The Executive Board of the International Olympic Committee (IOC) on Thursday adopted a declaration on good governance in sport in response to growing concerns of sports organisations.
In the declaration, the IOC singled out criminal investigations into FIFA as an area of particular concern that “could affect all sport organisations” for up to five years.
In a statement, the IOC said the Executive Board welcomed the FIFA Executive Committee’s proposals for major reforms, which include term limits.
However, the IOC said its Executive Board “remains concerned with regard to the ongoing criminal procedures in the United States and Switzerland, which according to these authorities could last for another five years.
“Since this could continue to overshadow the credibility of FIFA and affect all sport organisations for such a long time, the IOC EB encourages FIFA to take all necessary measures to clarify and resolve all the pending issues as soon as possible by further engaging with the relevant authorities.”
At a meeting in Lausanne, the IOC Executive Board addressed requests from “a number of sports organisations which feel affected by incidents in some sports organisations and are concerned their reputation is being tarnished by generalisation."
The IOC declaration proposes a number of measures to develop good governance in sport. “Recent incidents have shown that, in the interest of the credibility of all sports organisations immediate action to reinforce good governance is necessary,” the IOC statetment said.
According to the declaration, the basic principles of good governance, including transparent and democratic decision making processes, financial reporting and auditing according to international standards, publication of financial reports and ethics and compliance rules, etc. will be applied during 2016.
The IOC will initiate an independent audit system of its major subventions to IFs, NOCs and Organising Committees for the Olympic Games (OCOGs) with regard to the financial as well as the good governance aspects. With regard to all other activities of IFs, NOCs and OCOGs, Recommendation 27 of Olympic Agenda 2020 should be applied as from 2016. The IOC, recognising the independence and autonomy of the IFs, appreciates their support for this initiative as expressed in the IOC EB meeting and by setting up a working group on sports governance by the Association of Summer Olympic International Federations (ASOIF).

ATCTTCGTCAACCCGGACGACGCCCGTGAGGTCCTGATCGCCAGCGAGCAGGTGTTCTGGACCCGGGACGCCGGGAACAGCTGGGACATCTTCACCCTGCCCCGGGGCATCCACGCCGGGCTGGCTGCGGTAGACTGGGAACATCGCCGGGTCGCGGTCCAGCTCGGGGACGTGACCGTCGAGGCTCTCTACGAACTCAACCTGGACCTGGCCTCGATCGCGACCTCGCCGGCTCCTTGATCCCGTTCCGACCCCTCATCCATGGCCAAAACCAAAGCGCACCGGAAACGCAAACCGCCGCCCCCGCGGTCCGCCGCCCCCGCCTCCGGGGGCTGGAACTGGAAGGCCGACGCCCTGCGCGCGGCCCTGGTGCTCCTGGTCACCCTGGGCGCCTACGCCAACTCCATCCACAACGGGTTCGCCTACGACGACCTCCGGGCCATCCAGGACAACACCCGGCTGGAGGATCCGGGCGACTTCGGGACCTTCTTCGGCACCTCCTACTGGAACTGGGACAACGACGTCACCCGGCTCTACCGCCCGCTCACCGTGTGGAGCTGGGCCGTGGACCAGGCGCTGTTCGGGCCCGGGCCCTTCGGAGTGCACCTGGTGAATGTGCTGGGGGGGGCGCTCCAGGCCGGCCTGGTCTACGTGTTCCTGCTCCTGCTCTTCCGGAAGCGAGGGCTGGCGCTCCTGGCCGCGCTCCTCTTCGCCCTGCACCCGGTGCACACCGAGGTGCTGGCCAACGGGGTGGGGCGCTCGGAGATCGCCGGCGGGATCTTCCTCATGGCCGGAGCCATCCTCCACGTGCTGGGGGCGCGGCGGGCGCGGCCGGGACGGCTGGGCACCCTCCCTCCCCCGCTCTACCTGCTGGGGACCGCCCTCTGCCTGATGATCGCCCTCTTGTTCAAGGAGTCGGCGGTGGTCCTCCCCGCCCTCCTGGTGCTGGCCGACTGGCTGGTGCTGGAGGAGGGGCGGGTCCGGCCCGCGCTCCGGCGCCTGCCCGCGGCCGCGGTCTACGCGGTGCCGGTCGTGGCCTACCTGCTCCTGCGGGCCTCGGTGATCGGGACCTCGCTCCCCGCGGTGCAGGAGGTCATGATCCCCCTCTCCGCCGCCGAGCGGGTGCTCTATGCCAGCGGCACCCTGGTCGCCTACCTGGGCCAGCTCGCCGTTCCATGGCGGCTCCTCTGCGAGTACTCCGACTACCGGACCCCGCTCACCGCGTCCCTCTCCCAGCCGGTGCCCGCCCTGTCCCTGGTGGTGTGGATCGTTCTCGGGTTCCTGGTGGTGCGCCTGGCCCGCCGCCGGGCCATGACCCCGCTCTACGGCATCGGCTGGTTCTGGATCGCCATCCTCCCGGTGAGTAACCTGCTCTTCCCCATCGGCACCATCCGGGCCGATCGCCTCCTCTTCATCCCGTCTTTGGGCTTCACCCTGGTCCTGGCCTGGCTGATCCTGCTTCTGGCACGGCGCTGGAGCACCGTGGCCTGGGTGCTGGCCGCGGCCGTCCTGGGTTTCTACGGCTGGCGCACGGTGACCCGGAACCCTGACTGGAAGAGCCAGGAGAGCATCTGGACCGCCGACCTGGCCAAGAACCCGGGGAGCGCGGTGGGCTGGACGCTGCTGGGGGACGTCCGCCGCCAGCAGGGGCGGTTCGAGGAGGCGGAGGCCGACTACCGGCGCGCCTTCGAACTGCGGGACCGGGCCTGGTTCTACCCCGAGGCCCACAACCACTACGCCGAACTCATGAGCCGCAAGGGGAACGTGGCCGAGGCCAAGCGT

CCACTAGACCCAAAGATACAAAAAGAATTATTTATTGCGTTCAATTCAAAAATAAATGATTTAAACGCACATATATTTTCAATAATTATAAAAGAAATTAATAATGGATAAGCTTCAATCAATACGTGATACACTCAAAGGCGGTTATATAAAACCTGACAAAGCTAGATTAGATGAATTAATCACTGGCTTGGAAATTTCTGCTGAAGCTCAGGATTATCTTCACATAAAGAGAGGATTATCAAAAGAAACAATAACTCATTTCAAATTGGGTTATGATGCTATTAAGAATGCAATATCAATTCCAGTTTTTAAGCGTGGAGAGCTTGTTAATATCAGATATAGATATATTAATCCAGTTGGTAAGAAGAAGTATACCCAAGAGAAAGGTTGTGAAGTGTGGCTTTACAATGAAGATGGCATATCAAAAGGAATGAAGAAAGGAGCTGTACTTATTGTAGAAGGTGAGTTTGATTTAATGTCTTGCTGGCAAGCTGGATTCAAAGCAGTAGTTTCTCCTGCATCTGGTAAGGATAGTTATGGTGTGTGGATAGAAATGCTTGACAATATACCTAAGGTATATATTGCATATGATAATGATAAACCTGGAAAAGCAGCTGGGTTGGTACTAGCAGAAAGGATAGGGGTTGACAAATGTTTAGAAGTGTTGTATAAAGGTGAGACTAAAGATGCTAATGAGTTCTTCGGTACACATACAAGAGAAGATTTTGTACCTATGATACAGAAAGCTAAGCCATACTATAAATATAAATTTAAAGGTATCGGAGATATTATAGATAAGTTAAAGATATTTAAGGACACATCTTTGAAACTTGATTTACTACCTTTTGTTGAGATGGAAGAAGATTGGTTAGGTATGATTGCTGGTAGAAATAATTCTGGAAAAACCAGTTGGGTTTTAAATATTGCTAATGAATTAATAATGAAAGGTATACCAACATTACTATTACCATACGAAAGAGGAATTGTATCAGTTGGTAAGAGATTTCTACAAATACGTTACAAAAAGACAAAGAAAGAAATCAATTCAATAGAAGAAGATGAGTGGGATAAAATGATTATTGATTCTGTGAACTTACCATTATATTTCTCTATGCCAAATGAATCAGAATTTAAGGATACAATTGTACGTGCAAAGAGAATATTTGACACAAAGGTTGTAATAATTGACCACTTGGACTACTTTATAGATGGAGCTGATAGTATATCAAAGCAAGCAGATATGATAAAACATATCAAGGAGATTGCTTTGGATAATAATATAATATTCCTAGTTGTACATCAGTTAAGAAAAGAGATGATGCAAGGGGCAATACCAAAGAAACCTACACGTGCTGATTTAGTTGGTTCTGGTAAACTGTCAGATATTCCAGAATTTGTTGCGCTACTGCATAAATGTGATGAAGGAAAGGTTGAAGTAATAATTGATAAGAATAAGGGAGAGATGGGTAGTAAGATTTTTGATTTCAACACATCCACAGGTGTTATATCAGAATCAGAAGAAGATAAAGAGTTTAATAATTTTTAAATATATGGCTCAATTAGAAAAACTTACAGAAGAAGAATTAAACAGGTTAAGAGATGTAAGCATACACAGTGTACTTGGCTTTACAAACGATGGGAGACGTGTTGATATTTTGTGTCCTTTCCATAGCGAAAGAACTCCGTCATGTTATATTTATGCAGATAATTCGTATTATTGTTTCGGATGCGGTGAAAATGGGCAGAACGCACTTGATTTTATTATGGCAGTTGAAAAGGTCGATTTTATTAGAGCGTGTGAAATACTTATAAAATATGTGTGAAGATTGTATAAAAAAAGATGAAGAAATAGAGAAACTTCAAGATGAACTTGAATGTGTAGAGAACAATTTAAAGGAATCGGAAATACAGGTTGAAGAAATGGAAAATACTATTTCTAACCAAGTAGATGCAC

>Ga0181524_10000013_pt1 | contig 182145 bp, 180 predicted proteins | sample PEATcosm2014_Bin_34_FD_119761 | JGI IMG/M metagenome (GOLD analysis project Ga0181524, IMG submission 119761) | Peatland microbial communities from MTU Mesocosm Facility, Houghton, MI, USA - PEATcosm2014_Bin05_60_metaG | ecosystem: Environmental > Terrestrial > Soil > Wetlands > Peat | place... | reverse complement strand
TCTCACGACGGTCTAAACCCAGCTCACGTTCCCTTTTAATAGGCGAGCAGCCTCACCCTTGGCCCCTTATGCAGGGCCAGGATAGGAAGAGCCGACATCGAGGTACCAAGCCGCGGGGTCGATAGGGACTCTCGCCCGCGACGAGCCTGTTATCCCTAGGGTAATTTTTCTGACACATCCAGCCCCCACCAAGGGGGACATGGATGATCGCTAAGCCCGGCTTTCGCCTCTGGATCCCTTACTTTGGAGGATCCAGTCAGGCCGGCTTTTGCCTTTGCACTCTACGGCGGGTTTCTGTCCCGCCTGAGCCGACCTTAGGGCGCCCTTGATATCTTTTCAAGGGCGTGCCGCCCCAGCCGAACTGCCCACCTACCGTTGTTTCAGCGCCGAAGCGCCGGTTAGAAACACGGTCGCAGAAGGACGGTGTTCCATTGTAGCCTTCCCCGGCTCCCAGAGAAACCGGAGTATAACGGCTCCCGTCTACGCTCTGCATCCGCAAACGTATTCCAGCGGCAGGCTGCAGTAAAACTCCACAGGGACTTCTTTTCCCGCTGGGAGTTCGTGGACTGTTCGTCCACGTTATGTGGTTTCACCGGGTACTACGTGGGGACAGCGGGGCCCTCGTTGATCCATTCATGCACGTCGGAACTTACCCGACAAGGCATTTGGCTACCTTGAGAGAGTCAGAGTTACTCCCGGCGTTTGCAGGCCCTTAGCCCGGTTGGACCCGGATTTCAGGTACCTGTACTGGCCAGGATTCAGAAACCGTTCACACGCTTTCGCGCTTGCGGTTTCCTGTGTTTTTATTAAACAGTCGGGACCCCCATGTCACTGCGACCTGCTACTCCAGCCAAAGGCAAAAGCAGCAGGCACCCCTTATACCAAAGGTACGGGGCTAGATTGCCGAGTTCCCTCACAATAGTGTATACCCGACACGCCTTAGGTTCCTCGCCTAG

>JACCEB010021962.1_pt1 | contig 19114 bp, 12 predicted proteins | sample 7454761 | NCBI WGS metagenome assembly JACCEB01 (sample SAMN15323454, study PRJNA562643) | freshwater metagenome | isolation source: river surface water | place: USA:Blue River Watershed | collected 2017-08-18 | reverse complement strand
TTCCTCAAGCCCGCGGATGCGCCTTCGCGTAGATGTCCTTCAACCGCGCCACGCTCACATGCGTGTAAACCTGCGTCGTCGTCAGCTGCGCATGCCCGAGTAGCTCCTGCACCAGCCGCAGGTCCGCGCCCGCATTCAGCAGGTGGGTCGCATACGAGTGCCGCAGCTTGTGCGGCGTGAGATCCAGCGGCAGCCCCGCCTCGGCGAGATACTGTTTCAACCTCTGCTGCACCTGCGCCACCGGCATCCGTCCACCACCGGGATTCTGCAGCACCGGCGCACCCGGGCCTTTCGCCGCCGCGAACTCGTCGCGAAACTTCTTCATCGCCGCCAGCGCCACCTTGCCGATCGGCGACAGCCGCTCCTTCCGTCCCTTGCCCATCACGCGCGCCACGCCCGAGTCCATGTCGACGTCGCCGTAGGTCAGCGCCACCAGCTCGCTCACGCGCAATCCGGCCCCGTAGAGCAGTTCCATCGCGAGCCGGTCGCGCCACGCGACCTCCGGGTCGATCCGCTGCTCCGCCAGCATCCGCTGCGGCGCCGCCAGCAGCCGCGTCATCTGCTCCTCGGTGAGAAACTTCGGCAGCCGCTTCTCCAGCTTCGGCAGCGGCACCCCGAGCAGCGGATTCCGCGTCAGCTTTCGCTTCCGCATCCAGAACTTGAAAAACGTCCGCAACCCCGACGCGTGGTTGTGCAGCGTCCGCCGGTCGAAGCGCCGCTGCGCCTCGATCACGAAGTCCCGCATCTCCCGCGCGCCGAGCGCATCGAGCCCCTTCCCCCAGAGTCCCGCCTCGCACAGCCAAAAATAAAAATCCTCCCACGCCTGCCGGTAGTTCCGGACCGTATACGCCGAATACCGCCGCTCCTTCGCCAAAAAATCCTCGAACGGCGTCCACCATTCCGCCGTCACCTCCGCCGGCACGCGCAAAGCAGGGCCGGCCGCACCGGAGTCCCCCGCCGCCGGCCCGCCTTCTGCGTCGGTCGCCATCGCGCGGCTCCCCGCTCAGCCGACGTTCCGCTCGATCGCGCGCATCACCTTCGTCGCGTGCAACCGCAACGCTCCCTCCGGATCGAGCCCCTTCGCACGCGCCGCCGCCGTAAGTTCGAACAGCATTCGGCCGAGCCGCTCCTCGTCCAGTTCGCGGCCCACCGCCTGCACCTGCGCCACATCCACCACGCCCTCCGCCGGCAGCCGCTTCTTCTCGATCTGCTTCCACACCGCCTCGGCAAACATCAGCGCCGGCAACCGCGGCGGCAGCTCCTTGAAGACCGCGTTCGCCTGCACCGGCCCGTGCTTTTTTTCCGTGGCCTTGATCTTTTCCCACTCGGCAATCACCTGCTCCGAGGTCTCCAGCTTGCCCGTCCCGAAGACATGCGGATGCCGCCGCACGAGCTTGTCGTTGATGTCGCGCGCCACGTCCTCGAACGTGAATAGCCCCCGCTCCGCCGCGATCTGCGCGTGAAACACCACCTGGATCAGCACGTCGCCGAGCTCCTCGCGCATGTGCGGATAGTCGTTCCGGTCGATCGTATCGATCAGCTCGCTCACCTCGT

The IOC has also has asked the International Institute for Management Development (IMD) in Lausanne and its Global Board Centre to undertake research into good governance at the IOC itself. A first assessment by IMD was presented to the Executive Board.
The IOC Executive Board also confirmed its zero tolerance policy toward doping, expressing support for the authority and autonomy of WADA while putting forward a number of proposals to the WADA working group.
These include establishing an independent testing and results management entity, under the leadership of WADA. “Sports organisations should transfer their doping control operations to this new organisation and make the funding available initially at the level of the present investment in the fight against doping. This organisation should also co-ordinate the work of the national anti-doping agencies to ensure a streamlined, efficient and worldwide harmonised anti-doping system. Governments, which are 50 per cent partners of WADA, should support this reform alongside the sports movement, both logistically and financially,” the IOC said.
This entity should include a “professional intelligence gathering unit” to “address issues that may affect the compliance of anti-doping organisations and anti-doping laboratories accredited by WADA, at the earliest possible stage. This would help to make all such institutions compliant at all times and in such a way as to protect the clean athletes worldwide to the same level.”
The IOC declaration also determined that sanctions should be pronounced by the Court of Arbitration for Sport (CAS) in a centralised way, which would make the system cost-efficient and lead to harmonisation among all sports and all countries. The current right to appeal such sanctions to a different chamber of the CAS would be fully upheld and guaranteed, the IOC said.
The IOC is aiming to have an independent anti-doping system in place from the 2018 Winter Olympic Games in Pyeongchang.